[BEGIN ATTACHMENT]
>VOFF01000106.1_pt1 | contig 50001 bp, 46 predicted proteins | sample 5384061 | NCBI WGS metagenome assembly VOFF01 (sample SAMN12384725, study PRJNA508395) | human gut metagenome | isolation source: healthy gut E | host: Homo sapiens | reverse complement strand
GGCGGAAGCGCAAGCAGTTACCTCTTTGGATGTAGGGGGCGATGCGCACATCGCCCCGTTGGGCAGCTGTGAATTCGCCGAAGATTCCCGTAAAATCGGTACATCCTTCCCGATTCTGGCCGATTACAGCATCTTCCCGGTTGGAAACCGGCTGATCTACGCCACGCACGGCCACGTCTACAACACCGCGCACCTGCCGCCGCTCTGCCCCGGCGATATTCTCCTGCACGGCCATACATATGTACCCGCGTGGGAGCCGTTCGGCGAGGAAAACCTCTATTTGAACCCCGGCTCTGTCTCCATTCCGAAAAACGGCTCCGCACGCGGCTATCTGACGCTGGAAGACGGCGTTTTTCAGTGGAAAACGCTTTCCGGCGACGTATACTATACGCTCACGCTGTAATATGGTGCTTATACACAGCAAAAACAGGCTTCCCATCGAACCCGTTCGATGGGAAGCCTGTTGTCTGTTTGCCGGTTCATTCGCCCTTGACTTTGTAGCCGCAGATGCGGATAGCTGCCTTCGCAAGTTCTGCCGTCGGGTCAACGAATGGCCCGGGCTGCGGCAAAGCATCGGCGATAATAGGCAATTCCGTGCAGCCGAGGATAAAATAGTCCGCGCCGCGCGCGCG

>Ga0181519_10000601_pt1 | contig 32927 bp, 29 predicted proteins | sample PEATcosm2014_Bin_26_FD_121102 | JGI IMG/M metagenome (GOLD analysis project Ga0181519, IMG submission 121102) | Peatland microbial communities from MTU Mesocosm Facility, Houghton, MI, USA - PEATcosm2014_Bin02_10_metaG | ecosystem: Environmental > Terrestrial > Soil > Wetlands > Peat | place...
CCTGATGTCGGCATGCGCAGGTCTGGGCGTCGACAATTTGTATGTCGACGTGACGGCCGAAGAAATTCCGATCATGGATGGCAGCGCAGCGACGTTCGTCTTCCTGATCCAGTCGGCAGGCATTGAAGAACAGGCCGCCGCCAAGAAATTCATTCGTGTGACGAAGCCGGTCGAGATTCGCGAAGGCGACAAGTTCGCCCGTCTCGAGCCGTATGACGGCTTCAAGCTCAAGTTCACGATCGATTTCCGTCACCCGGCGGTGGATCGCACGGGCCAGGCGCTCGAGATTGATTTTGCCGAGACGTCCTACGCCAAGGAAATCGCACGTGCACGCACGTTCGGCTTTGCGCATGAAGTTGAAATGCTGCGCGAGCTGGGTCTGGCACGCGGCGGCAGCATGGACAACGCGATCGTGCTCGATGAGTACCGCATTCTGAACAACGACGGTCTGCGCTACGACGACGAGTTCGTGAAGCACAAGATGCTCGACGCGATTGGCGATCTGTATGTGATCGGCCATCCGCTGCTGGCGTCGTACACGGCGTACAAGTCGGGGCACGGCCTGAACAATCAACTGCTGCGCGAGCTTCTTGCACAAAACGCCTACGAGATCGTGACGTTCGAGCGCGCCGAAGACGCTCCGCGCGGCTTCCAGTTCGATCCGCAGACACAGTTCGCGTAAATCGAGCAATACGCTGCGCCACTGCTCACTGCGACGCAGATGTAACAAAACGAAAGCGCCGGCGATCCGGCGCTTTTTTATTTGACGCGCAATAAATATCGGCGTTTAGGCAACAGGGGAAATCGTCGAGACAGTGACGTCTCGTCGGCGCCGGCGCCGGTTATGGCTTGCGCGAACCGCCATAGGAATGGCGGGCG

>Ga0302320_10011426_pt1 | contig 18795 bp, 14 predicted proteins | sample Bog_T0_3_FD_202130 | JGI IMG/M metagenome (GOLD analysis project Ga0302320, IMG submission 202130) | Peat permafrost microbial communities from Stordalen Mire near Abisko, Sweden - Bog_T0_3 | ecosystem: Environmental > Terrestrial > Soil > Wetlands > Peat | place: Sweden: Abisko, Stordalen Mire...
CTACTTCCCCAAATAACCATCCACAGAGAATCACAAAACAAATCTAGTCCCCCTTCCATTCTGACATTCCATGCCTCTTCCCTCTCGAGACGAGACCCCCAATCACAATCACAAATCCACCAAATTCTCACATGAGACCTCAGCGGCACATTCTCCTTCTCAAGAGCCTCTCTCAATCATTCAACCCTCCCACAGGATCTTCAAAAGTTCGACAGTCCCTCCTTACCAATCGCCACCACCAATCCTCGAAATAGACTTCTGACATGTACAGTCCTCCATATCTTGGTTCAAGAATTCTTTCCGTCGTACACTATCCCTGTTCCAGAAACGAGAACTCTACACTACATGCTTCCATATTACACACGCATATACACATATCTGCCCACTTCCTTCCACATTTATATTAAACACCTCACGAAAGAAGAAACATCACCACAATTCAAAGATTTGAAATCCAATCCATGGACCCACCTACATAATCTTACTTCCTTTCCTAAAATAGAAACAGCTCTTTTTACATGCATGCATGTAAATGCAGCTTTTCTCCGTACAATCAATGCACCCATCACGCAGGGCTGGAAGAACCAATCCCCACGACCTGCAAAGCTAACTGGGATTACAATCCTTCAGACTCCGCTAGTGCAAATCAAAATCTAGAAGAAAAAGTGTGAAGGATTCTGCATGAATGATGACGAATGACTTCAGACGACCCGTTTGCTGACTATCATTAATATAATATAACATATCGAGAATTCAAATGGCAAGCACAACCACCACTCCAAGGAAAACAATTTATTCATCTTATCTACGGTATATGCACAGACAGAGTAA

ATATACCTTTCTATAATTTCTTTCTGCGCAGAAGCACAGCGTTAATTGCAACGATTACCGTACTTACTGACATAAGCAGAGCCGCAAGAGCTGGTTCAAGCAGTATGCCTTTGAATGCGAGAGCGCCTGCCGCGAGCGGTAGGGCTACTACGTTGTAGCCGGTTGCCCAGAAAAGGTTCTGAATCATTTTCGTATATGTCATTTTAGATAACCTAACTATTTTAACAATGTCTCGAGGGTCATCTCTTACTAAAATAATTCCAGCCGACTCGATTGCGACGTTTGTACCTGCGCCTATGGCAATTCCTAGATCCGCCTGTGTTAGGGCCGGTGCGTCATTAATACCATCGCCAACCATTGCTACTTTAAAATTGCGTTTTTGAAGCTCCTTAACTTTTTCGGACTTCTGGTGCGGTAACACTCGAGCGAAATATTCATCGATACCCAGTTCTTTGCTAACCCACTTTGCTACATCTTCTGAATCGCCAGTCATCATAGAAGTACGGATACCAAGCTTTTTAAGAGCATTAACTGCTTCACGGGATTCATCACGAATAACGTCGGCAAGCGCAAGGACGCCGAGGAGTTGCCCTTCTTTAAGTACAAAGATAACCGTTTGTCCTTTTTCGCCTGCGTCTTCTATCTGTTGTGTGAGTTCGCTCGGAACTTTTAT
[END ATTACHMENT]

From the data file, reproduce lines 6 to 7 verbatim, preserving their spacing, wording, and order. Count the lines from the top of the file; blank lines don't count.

CTACTTCCCCAAATAACCATCCACAGAGAATCACAAAACAAATCTAGTCCCCCTTCCATTCTGACATTCCATGCCTCTTCCCTCTCGAGACGAGACCCCCAATCACAATCACAAATCCACCAAATTCTCACATGAGACCTCAGCGGCACATTCTCCTTCTCAAGAGCCTCTCTCAATCATTCAACCCTCCCACAGGATCTTCAAAAGTTCGACAGTCCCTCCTTACCAATCGCCACCACCAATCCTCGAAATAGACTTCTGACATGTACAGTCCTCCATATCTTGGTTCAAGAATTCTTTCCGTCGTACACTATCCCTGTTCCAGAAACGAGAACTCTACACTACATGCTTCCATATTACACACGCATATACACATATCTGCCCACTTCCTTCCACATTTATATTAAACACCTCACGAAAGAAGAAACATCACCACAATTCAAAGATTTGAAATCCAATCCATGGACCCACCTACATAATCTTACTTCCTTTCCTAAAATAGAAACAGCTCTTTTTACATGCATGCATGTAAATGCAGCTTTTCTCCGTACAATCAATGCACCCATCACGCAGGGCTGGAAGAACCAATCCCCACGACCTGCAAAGCTAACTGGGATTACAATCCTTCAGACTCCGCTAGTGCAAATCAAAATCTAGAAGAAAAAGTGTGAAGGATTCTGCATGAATGATGACGAATGACTTCAGACGACCCGTTTGCTGACTATCATTAATATAATATAACATATCGAGAATTCAAATGGCAAGCACAACCACCACTCCAAGGAAAACAATTTATTCATCTTATCTACGGTATATGCACAGACAGAGTAA

ATATACCTTTCTATAATTTCTTTCTGCGCAGAAGCACAGCGTTAATTGCAACGATTACCGTACTTACTGACATAAGCAGAGCCGCAAGAGCTGGTTCAAGCAGTATGCCTTTGAATGCGAGAGCGCCTGCCGCGAGCGGTAGGGCTACTACGTTGTAGCCGGTTGCCCAGAAAAGGTTCTGAATCATTTTCGTATATGTCATTTTAGATAACCTAACTATTTTAACAATGTCTCGAGGGTCATCTCTTACTAAAATAATTCCAGCCGACTCGATTGCGACGTTTGTACCTGCGCCTATGGCAATTCCTAGATCCGCCTGTGTTAGGGCCGGTGCGTCATTAATACCATCGCCAACCATTGCTACTTTAAAATTGCGTTTTTGAAGCTCCTTAACTTTTTCGGACTTCTGGTGCGGTAACACTCGAGCGAAATATTCATCGATACCCAGTTCTTTGCTAACCCACTTTGCTACATCTTCTGAATCGCCAGTCATCATAGAAGTACGGATACCAAGCTTTTTAAGAGCATTAACTGCTTCACGGGATTCATCACGAATAACGTCGGCAAGCGCAAGGACGCCGAGGAGTTGCCCTTCTTTAAGTACAAAGATAACCGTTTGTCCTTTTTCGCCTGCGTCTTCTATCTGTTGTGTGAGTTCGCTCGGAACTTTTAT